He was playing backup again beautifully when she heard him whistling outside. Hearing him too the cat Yente woke hanging over the top shelf of the bookcase. Someone ran down the front steps. Yente leaped from the shelf with a loud graceful plop and making for the door with his splayfooted gallop, set up a welcoming yowl.
As Rowley pushed the door open, Yente rose hugging his knee until he lifted him. "Hey Annie! Where are you!" He came toward her with the cat walking on his shoulders, leaning to lick the ends of his buffalo hunter moustache. On his big frame, six feet and broad as a wall, objects were slung: red and black hunter's jacket looped over his shoulder, records in a shopping bag, the Sun-Times, mail that had come at the studio, and the worn overnight case he used as a briefcase bulging through all its cracks.
Behind him in midsentence came his landlord Harlan Williams, who lived above him on the first floor. Though Harlan was about Rowley's height and age he looked younger, because of his quick nervous gestures, because of the hard neatness of his body, and because his dark redtoned mahogany skin was smooth and unlined except for one fine wrinkle that ran up from the top of his nose like a decoration. He was brandishing a newspaper and the line showed. "This is the end, man, I can't believe it. They're going to seize our land and throw us off!"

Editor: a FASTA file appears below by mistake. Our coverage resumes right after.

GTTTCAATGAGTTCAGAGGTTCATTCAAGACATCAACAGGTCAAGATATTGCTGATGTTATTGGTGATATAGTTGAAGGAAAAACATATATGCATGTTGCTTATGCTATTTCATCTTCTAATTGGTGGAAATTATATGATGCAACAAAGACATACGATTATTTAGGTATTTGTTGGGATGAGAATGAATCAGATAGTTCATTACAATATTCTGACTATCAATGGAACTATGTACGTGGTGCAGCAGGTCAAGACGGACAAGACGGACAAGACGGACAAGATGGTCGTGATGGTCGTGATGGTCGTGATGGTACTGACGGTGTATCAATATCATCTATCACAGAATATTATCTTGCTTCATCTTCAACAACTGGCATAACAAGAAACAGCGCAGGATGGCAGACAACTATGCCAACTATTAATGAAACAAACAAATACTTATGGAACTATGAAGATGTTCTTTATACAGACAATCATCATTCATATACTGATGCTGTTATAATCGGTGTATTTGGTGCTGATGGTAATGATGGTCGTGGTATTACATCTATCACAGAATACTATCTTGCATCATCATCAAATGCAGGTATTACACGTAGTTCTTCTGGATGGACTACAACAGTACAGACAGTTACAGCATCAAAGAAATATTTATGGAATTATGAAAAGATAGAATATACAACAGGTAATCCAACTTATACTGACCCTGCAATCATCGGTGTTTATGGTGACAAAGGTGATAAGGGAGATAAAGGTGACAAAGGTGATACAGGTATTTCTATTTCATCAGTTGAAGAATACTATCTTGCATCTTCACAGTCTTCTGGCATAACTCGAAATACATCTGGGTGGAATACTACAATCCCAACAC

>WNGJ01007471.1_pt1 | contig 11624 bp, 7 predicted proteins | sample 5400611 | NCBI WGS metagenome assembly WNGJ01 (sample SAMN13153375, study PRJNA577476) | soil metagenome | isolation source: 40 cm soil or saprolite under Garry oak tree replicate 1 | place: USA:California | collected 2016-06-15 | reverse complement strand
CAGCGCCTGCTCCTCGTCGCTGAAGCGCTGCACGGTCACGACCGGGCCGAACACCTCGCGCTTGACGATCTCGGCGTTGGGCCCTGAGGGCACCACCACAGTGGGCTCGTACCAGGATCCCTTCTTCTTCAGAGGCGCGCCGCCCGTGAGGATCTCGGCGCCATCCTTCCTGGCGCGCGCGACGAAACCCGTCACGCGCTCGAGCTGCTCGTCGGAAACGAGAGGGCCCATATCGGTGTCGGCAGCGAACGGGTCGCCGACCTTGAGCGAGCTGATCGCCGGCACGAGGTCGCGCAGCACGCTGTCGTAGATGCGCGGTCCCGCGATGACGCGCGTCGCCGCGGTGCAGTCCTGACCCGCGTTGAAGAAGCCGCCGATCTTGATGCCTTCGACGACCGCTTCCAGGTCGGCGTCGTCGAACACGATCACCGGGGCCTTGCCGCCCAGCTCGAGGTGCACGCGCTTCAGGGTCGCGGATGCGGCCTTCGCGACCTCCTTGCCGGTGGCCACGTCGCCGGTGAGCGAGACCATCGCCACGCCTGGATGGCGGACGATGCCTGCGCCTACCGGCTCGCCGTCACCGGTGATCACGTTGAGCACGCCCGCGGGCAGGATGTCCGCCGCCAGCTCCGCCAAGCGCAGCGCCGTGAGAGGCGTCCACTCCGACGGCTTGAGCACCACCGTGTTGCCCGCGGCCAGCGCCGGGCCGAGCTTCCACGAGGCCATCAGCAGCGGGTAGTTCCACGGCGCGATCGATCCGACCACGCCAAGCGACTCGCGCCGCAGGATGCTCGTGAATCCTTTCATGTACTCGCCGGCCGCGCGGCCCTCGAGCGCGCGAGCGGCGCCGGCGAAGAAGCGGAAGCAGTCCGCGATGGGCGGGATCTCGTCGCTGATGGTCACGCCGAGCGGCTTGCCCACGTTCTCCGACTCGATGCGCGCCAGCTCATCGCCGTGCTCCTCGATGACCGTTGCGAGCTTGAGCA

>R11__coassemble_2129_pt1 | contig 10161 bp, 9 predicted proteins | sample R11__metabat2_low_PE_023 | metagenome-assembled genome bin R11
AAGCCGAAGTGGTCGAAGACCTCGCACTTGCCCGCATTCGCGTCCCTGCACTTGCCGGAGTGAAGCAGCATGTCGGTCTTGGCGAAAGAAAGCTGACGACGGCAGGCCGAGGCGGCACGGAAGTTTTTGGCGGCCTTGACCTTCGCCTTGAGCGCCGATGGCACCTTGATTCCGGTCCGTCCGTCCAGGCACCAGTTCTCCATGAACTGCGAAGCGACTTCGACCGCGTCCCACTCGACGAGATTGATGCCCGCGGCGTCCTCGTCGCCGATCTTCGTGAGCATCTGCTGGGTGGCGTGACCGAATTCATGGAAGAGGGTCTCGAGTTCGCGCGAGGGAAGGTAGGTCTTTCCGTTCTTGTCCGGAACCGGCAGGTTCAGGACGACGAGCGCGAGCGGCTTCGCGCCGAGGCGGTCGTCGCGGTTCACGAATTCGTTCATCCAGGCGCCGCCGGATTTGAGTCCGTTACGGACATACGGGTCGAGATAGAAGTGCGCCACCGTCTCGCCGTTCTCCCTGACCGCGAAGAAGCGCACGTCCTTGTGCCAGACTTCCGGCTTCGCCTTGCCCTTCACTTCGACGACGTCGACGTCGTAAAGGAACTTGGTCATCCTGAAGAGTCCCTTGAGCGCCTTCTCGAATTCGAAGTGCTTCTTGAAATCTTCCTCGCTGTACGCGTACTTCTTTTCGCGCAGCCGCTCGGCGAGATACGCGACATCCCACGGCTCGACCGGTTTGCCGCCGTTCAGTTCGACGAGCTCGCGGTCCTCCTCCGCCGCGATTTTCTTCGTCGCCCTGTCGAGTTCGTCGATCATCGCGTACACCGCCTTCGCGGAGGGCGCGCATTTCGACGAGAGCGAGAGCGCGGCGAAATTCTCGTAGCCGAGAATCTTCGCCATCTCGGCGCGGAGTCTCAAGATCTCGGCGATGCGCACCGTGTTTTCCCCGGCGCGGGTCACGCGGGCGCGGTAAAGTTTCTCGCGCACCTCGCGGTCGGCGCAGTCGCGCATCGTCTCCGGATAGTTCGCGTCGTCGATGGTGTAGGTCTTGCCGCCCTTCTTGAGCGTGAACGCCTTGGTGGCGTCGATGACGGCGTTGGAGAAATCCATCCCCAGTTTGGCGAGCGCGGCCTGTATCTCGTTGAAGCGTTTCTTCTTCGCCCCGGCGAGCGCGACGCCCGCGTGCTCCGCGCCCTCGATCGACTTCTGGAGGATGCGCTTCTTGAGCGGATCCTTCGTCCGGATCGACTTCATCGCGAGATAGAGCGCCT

"The University can't seize anything. Keep your cool."
"For married student housing. They can't call this a slum, but these are black blocks and that's enough. We can move back and sleep in the ghetto streets." He let out his barbed laugh.
Tossing his stuff on the kitchen table Rowley took the neighborhood paper from Harlan and sat down to scan it. Harlan leaned against the sink drumming his fingers. She was glad she had straightened. Rowley and Harlan were bound in a sparring friendship from years before she'd met him. Harlan, a minor official in welfare, seemed to like her, but wafts of his wife Shirley's disapproval chilled the basement from time to time.
Handing her the paper Rowley pushed to his feet. "Their real estate lobby put through legislation downstate that lets them move to prevent slums. But I can't believe they expect to ride over so many people without protest. This announcement is to open the bargaining."
"The University doesn't bargain, not with us. They're South Side slumlords, at the same time they've set up dummy organizations to keep their backyard white. You think I didn't try to buy a house over there? Every time I found one it would mysteriously go off the market."
She looked up from the map. "Surprise number two. I notice on the big renewal plan that my own building's been added. I'm getting evicted too. It's not a fancy building, but it's solid cheap housing of a sort that's getting rarer and rarer —"
They both looked at her blankly and Rowley mumbled something about, So move in, and then they turned back man to man and resumed. As if there was room. As if Shirley would put up with that. She had been about to make a point about new construction, anyhow. Most of the women Rowley had dealt with, and they'd been many, had been casual lays and he was not above treating her that way in front of old friends, though if she challenged him about it he claimed she was imagining.